It makes sense for city, county to consolidate planning departmentsPublished 10:13am Friday, June 8, 2012
With the retirement of Bob Gardner as the City of Bainbridge Building Official and Inspector and the departure of Paul Soudi as Decatur County’s Planning Director, the time is right to create one office that would serve both the city and the county.
Currently, Deputy Bainbridge City Manager Dustin Dowdy is heading up the city’s planning division and the inspector’s position is vacant. At the county, the planning director’s position is vacant and Craig Smith is the county’s building inspector.
For a variety of good reasons, a shared office handling these services makes sense for both governmental entities.
First, the county is facing a budget deficit of roughly $1.5 million going into the new fiscal year that begins July 1. Sharing the expense of providing these services would offer some much needed financial relief to the county. And while the city, whose fiscal year starts October 1, doesn’t appear to be in as bad of shape as the county, the cost savings gained could be utilized elsewhere.
The city, to fill the void left by Gardner’s retirement, contracted with SAFEbuilt, a third-party provider of building department services, at a rate of $1,750 weekly, covering a time period from June 12 through July 31. The company will review building plans and perform inspections each week, Tuesday through Thursday.
The county has yet to fill the planning director’s position since Soudi’s dismissal in early April.
Construction activity levels both citywide and countywide do not justify filling both of these positions. Now is the time to use a little ingenuity and creativity to save a little money for both the city and the county.
The expenses associated with operating a planning and inspection department could be on a percentage basis, according to activity within each jurisdiction. Secondly, the continuity and ease of doing business would increase by sharing these services.
Much has been made on these pages about the county’s permitting fee structure. The county commission approved a new fee structure at its May 22 meeting. While the new structure is a vast improvement over the previous schedule, it is different from the city’s fee structure.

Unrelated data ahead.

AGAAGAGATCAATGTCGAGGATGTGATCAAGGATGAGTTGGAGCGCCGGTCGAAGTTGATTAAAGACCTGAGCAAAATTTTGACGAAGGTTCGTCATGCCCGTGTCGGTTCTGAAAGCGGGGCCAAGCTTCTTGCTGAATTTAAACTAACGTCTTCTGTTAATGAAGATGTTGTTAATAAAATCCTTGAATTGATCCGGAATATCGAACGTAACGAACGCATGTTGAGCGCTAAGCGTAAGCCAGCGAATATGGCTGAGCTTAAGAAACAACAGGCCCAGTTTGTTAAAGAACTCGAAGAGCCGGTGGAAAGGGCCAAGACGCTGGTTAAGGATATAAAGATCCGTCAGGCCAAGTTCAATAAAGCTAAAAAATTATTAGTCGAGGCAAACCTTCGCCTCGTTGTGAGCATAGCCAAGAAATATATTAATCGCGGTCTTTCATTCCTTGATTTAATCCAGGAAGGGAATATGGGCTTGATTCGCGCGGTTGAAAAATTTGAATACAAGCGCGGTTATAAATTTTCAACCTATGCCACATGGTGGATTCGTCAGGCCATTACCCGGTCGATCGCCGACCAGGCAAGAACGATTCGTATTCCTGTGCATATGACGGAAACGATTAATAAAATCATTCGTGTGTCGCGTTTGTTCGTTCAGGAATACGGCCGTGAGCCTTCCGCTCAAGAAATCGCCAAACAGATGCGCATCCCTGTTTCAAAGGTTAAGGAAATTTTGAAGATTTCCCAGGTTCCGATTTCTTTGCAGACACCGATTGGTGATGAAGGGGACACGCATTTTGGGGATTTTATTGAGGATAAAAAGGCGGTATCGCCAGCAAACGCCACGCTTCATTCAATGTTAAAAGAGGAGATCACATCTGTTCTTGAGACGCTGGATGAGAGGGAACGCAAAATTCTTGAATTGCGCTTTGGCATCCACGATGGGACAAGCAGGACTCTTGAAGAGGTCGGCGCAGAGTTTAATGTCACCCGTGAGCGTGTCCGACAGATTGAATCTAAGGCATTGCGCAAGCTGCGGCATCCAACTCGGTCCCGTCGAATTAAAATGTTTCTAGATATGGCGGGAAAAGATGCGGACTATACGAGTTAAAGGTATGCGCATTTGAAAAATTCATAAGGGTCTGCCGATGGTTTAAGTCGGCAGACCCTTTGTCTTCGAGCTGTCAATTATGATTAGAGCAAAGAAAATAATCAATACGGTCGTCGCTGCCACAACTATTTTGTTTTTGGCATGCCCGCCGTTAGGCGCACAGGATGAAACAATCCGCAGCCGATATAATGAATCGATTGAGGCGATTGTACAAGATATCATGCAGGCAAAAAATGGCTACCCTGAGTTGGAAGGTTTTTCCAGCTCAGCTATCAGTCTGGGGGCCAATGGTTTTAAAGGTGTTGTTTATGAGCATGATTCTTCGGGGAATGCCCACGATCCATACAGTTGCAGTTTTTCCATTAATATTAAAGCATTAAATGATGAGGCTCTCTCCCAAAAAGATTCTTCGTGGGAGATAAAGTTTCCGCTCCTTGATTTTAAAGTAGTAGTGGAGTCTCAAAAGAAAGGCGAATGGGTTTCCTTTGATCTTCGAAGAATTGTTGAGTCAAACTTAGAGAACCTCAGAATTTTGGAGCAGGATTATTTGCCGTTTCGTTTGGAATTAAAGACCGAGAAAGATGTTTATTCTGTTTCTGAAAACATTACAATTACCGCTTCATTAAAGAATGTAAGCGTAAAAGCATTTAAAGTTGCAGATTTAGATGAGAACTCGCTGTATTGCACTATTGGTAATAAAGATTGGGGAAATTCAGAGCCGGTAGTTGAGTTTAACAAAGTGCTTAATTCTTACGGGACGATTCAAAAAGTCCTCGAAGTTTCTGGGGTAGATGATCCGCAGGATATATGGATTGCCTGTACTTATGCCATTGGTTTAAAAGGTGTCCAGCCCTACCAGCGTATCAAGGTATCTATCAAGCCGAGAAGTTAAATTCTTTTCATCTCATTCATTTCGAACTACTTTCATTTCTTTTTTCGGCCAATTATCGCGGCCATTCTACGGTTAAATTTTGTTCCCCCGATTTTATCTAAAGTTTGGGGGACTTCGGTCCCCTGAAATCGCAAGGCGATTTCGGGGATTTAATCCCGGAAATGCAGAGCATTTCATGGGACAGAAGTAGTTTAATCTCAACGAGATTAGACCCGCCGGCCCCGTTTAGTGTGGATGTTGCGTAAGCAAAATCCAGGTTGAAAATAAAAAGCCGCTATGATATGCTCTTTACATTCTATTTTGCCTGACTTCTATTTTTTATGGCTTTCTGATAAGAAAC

With a combined office, there would be one permitting fee schedule for both the city and the county. Whether that is the city’s current fee schedule, the county’s current fee schedule, or some variation of either, the simple fact contractors and builders would know exactly what the fees would be, regardless of the location inside the county lines, would be a major step forward.
Lastly, a move like this would help attract jobs and industry to our community. Creating an atmosphere conducive to job creation should be at the very top of the list of priorities for both the city and the county.
Competition is fierce locally, statewide and regionally to attract job-producing new industry. We must find ways to best position ourselves to take advantage of every opportunity that comes our way in the economic development arena.
You never know what might be key in the decision making process for such a prospect. Having one office, with one contact, with one fee structure, regardless if a prospect is looking at a location in the city limits or in the county, might just give Bainbridge and Decatur County that extra needed edge to win over a new company or industry.
It is time for Bainbridge City Manager Chris Hobby, who has indicated to me that he is in favor of coming to the table and discussing the possibility, and interim County Administrator Gary Breedlove to find a way to make this work. And with a little creativity, it can work.
Then, I would hope that the city council and the county commission agree that combining the two offices is the practical and logical route to take.
Jeff Findley is the publisher of The Post-Searchlight. You can email him at firstname.lastname@example.org.